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Australian ISP raided in BitTorrent crackdown

Music industry investigators target a company accused of using BitTorrent technology to link copyright infringers.

Australia's music industry piracy investigations unit has raided an Internet service provider in Perth in what it says is the first Australian assault on the use of BitTorrent technology for copyright infringement.

Michael Speck, outgoing general manager of Music Industry Piracy Investigations, or MIPI, said the raid occurred Thursday at the offices of Swiftel Communications in Perth after federal magistrate Rolf Driver granted a civil search order.

"We have identified Swiftel as an ISP which has adopted BitTorrent technology to link infringers to music clips and sound recordings," Speck said in a statement. "We believe hundreds of thousands of downloads have been conducted in the last year in breach of copyright laws".

Evidence gathered during the raid would, Speck said, be used to bring a copyright prosecution before the courts.

Speck said that MIPI's investigation, which has been under way since December of last year, focused on two Internet Web servers known as the Torrent Web pages and a Web site called Archie's Hub.

He said investigators found that the Torrent Web pages and Archie's Hub were apparently hosted on the Internet by a system whose domain names were listed as being owned by Swiftel Communications and Swiftel Pty. The piracy investigations unit established that Swiftel Communications and Swiftel Broadband were wholly owned subsidiaries of People Telecom. Executives at Swiftel were not available for comment.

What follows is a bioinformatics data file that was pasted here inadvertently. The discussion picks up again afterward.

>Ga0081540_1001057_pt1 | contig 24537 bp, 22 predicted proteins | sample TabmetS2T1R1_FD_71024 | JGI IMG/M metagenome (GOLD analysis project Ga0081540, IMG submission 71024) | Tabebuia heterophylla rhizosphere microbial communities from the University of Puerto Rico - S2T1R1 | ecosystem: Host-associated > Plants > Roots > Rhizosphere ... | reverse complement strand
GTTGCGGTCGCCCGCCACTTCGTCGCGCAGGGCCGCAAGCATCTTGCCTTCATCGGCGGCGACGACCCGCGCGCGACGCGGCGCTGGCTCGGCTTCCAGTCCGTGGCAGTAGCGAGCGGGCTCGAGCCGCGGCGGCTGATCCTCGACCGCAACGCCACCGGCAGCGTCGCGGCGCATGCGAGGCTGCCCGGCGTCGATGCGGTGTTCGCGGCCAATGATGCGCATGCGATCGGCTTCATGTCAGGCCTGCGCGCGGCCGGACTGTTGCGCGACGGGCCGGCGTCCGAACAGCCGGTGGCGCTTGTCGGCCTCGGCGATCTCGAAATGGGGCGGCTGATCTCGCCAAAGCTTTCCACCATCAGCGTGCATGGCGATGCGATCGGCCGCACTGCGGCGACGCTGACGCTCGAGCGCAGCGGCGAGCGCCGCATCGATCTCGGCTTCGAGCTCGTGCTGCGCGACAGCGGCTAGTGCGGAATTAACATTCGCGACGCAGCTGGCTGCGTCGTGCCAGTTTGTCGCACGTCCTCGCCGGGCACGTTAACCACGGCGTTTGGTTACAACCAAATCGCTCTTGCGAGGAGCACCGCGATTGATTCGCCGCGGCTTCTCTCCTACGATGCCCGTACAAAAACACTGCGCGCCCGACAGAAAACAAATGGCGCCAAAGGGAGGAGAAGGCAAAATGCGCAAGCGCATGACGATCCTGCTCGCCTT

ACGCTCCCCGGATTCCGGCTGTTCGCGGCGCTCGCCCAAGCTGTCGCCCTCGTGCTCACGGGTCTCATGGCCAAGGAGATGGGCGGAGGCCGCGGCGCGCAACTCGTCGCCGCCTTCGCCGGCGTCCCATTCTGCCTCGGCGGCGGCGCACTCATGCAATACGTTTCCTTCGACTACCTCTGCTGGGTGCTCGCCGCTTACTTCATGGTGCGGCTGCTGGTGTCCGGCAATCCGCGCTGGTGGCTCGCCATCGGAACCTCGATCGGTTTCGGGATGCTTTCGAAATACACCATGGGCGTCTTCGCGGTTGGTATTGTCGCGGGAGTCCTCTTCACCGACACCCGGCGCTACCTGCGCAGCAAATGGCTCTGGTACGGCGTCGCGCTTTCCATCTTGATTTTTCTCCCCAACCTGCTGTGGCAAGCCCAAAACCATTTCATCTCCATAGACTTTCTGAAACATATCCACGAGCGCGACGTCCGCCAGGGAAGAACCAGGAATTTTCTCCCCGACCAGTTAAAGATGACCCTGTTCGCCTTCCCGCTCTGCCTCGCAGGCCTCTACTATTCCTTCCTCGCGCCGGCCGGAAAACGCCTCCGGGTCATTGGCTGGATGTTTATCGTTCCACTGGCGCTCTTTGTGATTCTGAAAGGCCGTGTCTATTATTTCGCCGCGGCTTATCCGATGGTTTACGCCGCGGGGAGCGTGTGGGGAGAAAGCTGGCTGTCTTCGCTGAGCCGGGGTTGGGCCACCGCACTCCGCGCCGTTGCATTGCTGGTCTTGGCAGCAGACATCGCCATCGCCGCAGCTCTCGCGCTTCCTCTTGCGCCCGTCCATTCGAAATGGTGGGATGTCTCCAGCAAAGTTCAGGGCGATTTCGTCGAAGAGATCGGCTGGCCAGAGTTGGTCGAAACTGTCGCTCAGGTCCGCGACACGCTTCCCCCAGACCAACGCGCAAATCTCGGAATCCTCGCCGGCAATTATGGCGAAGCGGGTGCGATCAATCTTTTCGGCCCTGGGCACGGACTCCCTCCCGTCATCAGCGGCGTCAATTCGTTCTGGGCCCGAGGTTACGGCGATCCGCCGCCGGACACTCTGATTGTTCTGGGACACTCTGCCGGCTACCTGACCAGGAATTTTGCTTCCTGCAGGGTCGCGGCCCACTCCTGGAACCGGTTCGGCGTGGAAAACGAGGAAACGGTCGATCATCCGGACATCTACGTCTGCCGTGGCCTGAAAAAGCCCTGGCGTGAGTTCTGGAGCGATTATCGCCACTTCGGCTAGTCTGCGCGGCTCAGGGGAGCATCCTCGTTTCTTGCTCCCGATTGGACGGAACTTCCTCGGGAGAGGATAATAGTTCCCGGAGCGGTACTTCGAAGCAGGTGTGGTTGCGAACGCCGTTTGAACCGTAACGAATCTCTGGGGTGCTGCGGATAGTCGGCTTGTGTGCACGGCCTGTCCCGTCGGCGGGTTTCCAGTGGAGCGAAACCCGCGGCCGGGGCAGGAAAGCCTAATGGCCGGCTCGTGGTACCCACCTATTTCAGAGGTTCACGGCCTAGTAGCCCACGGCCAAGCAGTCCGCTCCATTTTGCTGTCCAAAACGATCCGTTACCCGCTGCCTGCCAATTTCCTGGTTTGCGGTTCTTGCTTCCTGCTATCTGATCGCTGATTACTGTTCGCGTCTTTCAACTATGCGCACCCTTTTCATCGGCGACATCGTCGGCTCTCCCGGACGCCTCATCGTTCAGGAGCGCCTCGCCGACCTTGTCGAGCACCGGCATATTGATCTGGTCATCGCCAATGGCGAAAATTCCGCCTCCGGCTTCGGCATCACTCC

Speck said the unit's investigations revealed that the Torrent Web servers hosted a "database of music video files which can be very quickly downloaded," provided the user has BitTorrent software or software or a protocol equivalent to BitTorrent.

Speck said investigations ranged from the inspection of the Web site's features to company searches and the surveillance of sites in Western Australia and New South Wales that the MIPI suspected housed computers used in the operation of the Swiftel sites.

BitTorrent is a software application and system that enables efficient software distribution and peer-to-peer sharing of very large files--such as entire movies and TV shows--by enabling users to serve as networking redistribution points. Rather than having to send a download to each person requesting it, the distributor or holder of the content sends it to one person, who in turn sends it to other people, who together share the pieces of the download back and forth until everyone has the complete download.

BitTorrent makes it possible for the original server to serve many requests for large files without requiring immense amounts of bandwidth. A user may expect to see a full-length movie arrive within a few hours. BitTorrent's protocol has been described as a "swarming, scatter and gather" file-transfer protocol.

Speck said Archie's Hub also appeared to function similarly to the Torrent Web pages, except that there were a limited number of users whose files are made available for members of Archie's Hub to share.

Investigators said that Archie's Hub could only be accessed by users who are members of Swiftel. Unlike the Torrent Web server, however, the Web site uses Direct Connect software to enable members of Archie's Hub to share digital sound recordings and music video files with other members.

Direct Connect is traditional P2P file-sharing software and allows users to connect directly to each other to swap files.

During the investigation, Speck said they uncovered a list of video files on the Web site from different artists such as Eminem, Ja Rule, Nelly, Avril Lavigne and Jennifer Lopez, among others.

Kristyn Maslog-Levis of ZDNet Australia reported from Sydney.